You won’t catch Yaotzin Meza smiling too much, at least not when it’s time to fight.
“I’m serious when I’m supposed to be serious,” he said, and that all business attitude has not only kept him in mixed martial arts for a decade, but on the UFC roster since 2012. That’s not an easy feat, but the 35-year-old is willing to share some advice on career longevity with the younger crowd.
“If you’re young, you’ve got to take this chance and make the best of it,” he said. “You just can’t show up. Some kids take it for granted. They don’t want to train hard, they don’t show up to practices. They’ve got to take their job seriously. I’m glad I came into the UFC at a little bit older age and I take this seriously; I don’t mess around. I show up to practice when I’m supposed to, I do my conditioning, and no one wants to go out there every day and train hard, but you mature when you get older, and you know you’ve got to work hard to stay here.”
This Saturday, Meza will compete in the Octagon for the seventh time when he faces British young gun Arnold Allen in London. He’s been on the road before, having competed in Poland, Australia, Mexico and Canada over the course of his time in the game, and if you think he’s practically seen it all, that’s pretty accurate. But nothing Allen can throw at him this weekend can likely compare to the dilemma he faced three fights into his pro MMA career, when that trio of fights resulted in three losses.
No one wants to start their career 0-3, and most would decide to pack it in at that point. Meza had questions, and they needed answers quick.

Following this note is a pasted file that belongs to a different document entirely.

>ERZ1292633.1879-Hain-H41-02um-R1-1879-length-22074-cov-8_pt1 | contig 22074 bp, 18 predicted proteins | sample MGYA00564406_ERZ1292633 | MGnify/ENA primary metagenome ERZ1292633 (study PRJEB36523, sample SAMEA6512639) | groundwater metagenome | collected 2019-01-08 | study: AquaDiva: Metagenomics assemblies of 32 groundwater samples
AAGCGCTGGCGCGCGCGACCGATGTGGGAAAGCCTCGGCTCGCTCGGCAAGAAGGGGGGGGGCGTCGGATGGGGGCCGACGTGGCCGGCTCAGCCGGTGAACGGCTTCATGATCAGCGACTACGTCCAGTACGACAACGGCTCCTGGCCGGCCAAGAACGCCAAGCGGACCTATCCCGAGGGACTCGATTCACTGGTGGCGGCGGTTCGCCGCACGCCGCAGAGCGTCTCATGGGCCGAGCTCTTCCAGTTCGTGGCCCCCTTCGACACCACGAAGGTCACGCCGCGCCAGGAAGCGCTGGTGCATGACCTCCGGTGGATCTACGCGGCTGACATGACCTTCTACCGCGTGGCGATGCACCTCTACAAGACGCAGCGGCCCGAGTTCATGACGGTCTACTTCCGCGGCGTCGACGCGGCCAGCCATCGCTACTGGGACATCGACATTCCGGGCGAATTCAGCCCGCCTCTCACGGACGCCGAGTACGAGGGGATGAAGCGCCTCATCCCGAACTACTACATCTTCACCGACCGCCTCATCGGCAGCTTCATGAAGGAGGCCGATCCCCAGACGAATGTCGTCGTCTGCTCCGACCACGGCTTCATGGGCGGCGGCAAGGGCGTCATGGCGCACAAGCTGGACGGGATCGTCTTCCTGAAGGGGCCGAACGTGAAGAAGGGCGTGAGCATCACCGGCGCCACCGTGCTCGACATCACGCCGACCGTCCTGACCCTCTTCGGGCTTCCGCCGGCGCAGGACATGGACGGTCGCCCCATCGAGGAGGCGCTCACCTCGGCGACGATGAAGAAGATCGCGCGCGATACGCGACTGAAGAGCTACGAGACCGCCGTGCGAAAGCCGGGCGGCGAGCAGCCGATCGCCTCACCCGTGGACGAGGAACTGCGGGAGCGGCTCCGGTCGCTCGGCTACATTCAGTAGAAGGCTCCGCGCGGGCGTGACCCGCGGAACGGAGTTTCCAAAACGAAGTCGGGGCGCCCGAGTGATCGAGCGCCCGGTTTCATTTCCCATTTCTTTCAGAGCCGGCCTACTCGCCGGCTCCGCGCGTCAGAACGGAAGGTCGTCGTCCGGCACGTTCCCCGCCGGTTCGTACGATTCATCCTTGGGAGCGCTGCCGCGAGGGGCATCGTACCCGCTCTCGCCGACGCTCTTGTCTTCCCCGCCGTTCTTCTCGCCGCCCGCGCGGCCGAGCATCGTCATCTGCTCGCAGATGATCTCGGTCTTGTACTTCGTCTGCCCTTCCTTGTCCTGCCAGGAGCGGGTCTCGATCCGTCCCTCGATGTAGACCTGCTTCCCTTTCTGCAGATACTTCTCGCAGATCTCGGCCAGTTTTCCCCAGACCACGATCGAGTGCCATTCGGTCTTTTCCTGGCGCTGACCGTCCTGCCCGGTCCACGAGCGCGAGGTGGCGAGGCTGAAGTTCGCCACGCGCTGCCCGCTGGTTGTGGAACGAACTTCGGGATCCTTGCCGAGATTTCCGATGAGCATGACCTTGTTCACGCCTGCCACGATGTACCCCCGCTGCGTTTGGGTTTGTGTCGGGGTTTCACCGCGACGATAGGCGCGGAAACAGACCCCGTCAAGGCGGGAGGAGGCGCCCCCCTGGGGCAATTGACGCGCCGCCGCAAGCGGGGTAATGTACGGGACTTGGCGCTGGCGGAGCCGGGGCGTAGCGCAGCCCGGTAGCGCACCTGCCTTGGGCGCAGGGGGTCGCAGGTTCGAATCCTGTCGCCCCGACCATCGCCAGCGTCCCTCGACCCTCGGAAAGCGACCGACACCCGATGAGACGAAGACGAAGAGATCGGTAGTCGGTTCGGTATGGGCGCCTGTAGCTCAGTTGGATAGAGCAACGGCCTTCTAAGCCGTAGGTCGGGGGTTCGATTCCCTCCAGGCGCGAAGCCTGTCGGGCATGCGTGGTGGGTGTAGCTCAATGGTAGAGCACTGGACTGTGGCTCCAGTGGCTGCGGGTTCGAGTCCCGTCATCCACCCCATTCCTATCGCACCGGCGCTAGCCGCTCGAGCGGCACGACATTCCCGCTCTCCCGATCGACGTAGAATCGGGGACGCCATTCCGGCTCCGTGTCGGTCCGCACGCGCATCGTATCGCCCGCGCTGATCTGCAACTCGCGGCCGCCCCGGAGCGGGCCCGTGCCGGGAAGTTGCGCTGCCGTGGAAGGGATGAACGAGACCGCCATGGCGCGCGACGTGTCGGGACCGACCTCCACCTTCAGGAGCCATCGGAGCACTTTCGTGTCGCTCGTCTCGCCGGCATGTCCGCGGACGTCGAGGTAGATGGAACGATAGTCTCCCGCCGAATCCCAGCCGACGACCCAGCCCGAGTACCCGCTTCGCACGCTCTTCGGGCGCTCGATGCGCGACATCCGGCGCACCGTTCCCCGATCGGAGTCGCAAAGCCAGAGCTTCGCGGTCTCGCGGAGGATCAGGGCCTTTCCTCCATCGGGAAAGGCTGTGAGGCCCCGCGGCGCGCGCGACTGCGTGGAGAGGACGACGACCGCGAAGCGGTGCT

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“It was hard,” he said of those early days. “I started off as just a high school wrestler, and when I started fighting, I lived in a small town in Flagstaff (Arizona) for a little while and there’s not that many people around there, so I was just training with wrestlers, and I wasn’t really working my stand-up and stuff like that. But when I lost those three fights, I was like ‘man, is this for me or isn’t it?’ And I had to make a choice.”
He decided to give it another go.
“My dream was always to get to the UFC one day, so I decided to make a change and I moved from Flagstaff to Phoenix and started training with guys like Drew Fickett, Efrain Escudero, Santino DeFranco, and my brother Victor,” Meza said. “I started getting more quality training with guys that had been around the game.
“After those first three, I said I’m gonna have to win these next fights,” he continued. “If I don’t win these next couple, that will probably be it.”
Beginning with a unanimous decision over Robert Maldonado in August of 2006, Meza started winning, and he kept it up, taking 12 of his next 13 bouts, with eight victories coming before the final bell.
“I started training harder, and I didn’t want to get that feeling back of when I lost those three fights,” he said. “I came on strong from there.”
By 2009, it was clear that Meza had the talent and work ethic to succeed. And it all had to do with his determination and the work he was getting with the aforementioned Arizona crew, along with future UFC fighters like Danny Martinez and Seth Baczynski. Eventually, the tightknit team of training partners splintered off and went to different gyms as their careers progressed, but none of them ever forgot where they came from.
“We all went our separate ways, but we all kept in contact and we’re all friends,” Meza said. “We all had a dream to get where we’re at now, and we all got where we wanted to be.”
A longtime standout from The MMA Lab team in Glendale, Meza has become a leader in the gym and a familiar face to UFC fans even before he made it to the UFC as one of former lightweight champion Benson Henderson’s cornermen. And whether Meza is in the corner or if his teammates are doing the same job for him, there is a feeling among the squad led by coach John Crouch that this is more than a bunch of guys (and gals) getting each other ready for fights.
“All our teammates at the gym, we all get along good,” he said. “It’s a family atmosphere.”
Now that can make Yaotzin Meza smile.